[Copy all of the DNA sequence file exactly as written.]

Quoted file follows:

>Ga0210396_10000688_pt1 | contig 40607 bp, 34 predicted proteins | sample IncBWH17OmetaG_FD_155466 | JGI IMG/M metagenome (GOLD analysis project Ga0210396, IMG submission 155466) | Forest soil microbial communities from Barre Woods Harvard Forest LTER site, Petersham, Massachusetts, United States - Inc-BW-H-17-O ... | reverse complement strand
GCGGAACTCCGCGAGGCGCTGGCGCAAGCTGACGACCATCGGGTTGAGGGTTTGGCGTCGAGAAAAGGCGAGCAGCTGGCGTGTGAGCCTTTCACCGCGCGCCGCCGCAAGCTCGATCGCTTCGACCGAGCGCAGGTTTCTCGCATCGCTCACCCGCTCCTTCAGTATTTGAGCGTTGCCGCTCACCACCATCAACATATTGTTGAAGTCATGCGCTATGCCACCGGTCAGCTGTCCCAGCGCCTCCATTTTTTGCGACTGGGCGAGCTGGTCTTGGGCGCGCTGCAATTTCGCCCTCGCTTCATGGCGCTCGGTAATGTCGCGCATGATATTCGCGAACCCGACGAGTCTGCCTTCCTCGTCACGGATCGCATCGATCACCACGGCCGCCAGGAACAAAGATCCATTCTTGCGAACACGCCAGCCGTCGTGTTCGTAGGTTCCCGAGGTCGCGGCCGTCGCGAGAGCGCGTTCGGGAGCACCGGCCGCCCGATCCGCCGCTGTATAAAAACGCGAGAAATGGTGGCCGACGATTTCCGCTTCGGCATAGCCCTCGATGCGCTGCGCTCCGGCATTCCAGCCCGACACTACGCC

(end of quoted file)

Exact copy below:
>Ga0210396_10000688_pt1 | contig 40607 bp, 34 predicted proteins | sample IncBWH17OmetaG_FD_155466 | JGI IMG/M metagenome (GOLD analysis project Ga0210396, IMG submission 155466) | Forest soil microbial communities from Barre Woods Harvard Forest LTER site, Petersham, Massachusetts, United States - Inc-BW-H-17-O ... | reverse complement strand
GCGGAACTCCGCGAGGCGCTGGCGCAAGCTGACGACCATCGGGTTGAGGGTTTGGCGTCGAGAAAAGGCGAGCAGCTGGCGTGTGAGCCTTTCACCGCGCGCCGCCGCAAGCTCGATCGCTTCGACCGAGCGCAGGTTTCTCGCATCGCTCACCCGCTCCTTCAGTATTTGAGCGTTGCCGCTCACCACCATCAACATATTGTTGAAGTCATGCGCTATGCCACCGGTCAGCTGTCCCAGCGCCTCCATTTTTTGCGACTGGGCGAGCTGGTCTTGGGCGCGCTGCAATTTCGCCCTCGCTTCATGGCGCTCGGTAATGTCGCGCATGATATTCGCGAACCCGACGAGTCTGCCTTCCTCGTCACGGATCGCATCGATCACCACGGCCGCCAGGAACAAAGATCCATTCTTGCGAACACGCCAGCCGTCGTGTTCGTAGGTTCCCGAGGTCGCGGCCGTCGCGAGAGCGCGTTCGGGAGCACCGGCCGCCCGATCCGCCGCTGTATAAAAACGCGAGAAATGGTGGCCGACGATTTCCGCTTCGGCATAGCCCTCGATGCGCTGCGCTCCGGCATTCCAGCCCGACACTACGCC